Implications. Many beginning students of mathematics have trouble understanding the idea of logical implication. As many as onehalf of al1 statements in a mathematical proof may be implications, that is, of the form "p implies q," where p and q are sentences or sentential functions.


* It is true.
ISTRODUCTION
5
_{1} _{p} _{i}_{r}_{n}_{p}_{l}_{i}_{e}_{s} _{q}
1
q is implicd by p
If p, then q
q if P p only if q
only if q _{i}_{s} _{p}
p is a sufricient condition
for q it is suficient that p
q is a necessary condition
for p it is necessary that p
1 x positive implies that x is nonnrgative
x noniicgativc is implicd by x bcing positive
if x is positive, then x is nonnegative
x is nonnegative if x is positive
is positive only if x is nonnegative
1 only if x is nonnepative is x positive
x
x positive is a sufficicnt condition for x to bc nonnegative
it is sufficient
for x to be norinegative,
that x be positive
l
1
x nonnegative is a necessary condition for x to be positive
for
positive, it is nriessary that
x
to
be
i z be nonncgative
I
Icor this reasoii, it is important to be able to recogiiize a11 implicatioii, and to undcrstand what it means. Thc variety of ways in which mathcmaticians say "p implies q" is ofteri bcwildcring to studeiits. The expressions "x = 1 iniplics x is an iiiteger"; "if x = 1, thcn x is an integer "; (.'E = 1 orily if x is an integcr "; ".r = 1 is a siificierit conditioii for x to be an iiitcgcr "; aiid "for .c to eyual 1, it is neccssary that x be ari iiiteger" al1 have thc samc mcaiiiilg. Such state ments as thcsc occur rcpeatcdly in aiiy book or paper oii mathcmatics.
the forms in which
"p implies q" may be written, togcthcr with cxamples of thesc locutions. If p and q are both sciltences, then the implicatioii "p implics q" is a sentence; if cither p, or q, or both p arid q are sciitential functions, theii "p implies q" is a sentential fuiictioii. Iii case "p implies q" is a seiitence, then its truth is completely dctcrmiiicd by the truth or falsity of p aiid q. Specifically, this implicatioii is truc cither if p is false or q is true. It is false only if p is true and q is false. I;or cxample, "3 = 3 implies 1 < 3" is triie, "3 = 2 implies 1 < 2" is truc, "3 = 1 implies 1 < 1 " is truc, but "3 = 3 implics 1 < 1 " is falsc. It may seem strange to coiisidcr a scn tcilce "p implies q" to bc true eveii though there is iio apparent conilectioil 1)etwceiip aiid q. The idea which the statement "p implies q" 11s~a11yCO~VCYSis that thc validity of the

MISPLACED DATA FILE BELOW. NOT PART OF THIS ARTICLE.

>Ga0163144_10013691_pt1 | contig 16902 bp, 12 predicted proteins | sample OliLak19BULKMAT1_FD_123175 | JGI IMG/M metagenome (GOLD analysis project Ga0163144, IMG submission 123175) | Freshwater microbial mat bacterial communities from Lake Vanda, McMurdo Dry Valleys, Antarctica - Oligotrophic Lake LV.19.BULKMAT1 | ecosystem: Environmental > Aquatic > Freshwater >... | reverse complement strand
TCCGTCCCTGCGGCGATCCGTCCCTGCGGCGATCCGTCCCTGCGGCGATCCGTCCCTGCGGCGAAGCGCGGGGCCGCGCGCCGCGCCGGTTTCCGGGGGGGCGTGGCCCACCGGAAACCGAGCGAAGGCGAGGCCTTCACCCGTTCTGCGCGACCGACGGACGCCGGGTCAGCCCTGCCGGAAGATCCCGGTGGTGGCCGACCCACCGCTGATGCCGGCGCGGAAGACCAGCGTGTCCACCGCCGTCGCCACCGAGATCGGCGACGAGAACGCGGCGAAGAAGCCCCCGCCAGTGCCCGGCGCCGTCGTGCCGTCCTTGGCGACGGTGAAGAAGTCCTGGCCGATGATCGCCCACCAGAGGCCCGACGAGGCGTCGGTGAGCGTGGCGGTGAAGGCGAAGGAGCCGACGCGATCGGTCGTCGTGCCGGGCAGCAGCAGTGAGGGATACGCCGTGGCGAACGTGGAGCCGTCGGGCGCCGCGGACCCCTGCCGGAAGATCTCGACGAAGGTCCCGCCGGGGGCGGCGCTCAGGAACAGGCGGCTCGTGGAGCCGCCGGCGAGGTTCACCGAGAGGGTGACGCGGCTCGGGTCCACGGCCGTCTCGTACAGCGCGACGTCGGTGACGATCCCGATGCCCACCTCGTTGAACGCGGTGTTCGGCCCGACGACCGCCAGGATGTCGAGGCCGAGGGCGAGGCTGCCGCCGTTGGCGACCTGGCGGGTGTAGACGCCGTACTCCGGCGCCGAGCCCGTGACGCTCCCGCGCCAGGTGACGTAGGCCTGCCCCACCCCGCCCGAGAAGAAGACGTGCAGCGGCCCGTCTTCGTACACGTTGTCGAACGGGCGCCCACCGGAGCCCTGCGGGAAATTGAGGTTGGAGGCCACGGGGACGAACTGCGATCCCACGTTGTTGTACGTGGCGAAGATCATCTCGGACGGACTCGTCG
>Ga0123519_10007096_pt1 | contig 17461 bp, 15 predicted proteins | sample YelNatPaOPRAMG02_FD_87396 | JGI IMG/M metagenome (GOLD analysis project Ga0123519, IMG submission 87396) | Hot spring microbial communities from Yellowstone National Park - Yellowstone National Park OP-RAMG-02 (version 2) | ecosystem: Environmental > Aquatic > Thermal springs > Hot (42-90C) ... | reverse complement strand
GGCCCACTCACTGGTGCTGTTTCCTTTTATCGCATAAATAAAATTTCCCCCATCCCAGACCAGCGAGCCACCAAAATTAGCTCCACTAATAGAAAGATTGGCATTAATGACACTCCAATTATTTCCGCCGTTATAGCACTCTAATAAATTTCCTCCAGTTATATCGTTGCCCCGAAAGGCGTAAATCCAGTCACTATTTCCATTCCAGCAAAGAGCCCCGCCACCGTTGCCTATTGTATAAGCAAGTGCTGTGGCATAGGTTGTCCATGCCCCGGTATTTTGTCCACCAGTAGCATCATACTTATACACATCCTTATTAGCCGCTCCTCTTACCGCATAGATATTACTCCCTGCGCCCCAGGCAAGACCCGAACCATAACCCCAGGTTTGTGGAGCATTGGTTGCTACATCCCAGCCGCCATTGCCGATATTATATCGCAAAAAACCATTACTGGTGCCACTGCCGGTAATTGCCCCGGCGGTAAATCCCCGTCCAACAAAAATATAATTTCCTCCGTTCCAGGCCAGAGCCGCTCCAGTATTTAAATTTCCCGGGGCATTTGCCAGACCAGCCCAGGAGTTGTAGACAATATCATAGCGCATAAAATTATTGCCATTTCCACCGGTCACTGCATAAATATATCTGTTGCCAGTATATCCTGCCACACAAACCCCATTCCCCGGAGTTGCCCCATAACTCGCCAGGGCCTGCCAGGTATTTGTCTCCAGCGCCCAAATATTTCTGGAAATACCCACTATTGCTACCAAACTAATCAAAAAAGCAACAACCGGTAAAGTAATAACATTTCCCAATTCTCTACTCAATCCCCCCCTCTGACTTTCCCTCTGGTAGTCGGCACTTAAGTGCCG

For thc readcr's coilveiiience, TVC list in Table 1 some of
INTRODUCTION
TABLE2
Form 

p 
is equivalent to q 
x 
p 
if and only if q 
x 
p 
is a necessary and suffi cient condition for _{q} 
x 
p 
implies q, and conversely 
x 
Example
= 
y is equivalent to x + 1 
= y + 1 

= 
y 
if 
and only if x + 1 = 
y + 1 
= y is a necessary and sufficient con
dition for x _{+} _{1}
implies x + 1 = versely
_{y} _{+} _{1}
_{=}
y + 1, and
=
y
con
sentence q is somehow a consequence of the truth of p. It is hard to see how the truth of such an implication as "3 _{=} 1 implies 1 _{<} 1" fits this conception. Our convention concerning the truth of an implication be comes more understandable when we consider how a sentence of the form "p implies q" may be obtained from a sentential function by substitution of numerical values for the variables. For example, the implication "y + 2 = x implies y < x" is a sentential function which everyone would agree is identically valid. That is, it is true for al1 values of x and y. However, by substituting 1 for x and 1 for y, we obtain the sentence "3 = 1 implies 1 < 1," whose truth was previously admitted only with reluctance. Converse and equivalence. From any statements p and q it is possible to form two different implications, "p implies q" and "q implies p." Each of these implications is called the converse of the other. An implication does not ordinarily have the same meaning as its con verse. For example, the converse of the statement "if n _{>} O, then n2 _{>} 0 _{"} is the implication "if n2 > O, then n > O." These assertions obviously have different meanings. In fact, the first statement is identically true, whereas the second statement is not true for al1 n; for example, (I)~ _{=} 1 > O and 1 < O. If the implication "p implies q" and its converse "q implies p" are both true, then the statements p and q are said to be
equivalent. In practice, the notion of equivalence of p and q is most fre quently applied when p and q are sentential functions. For example, if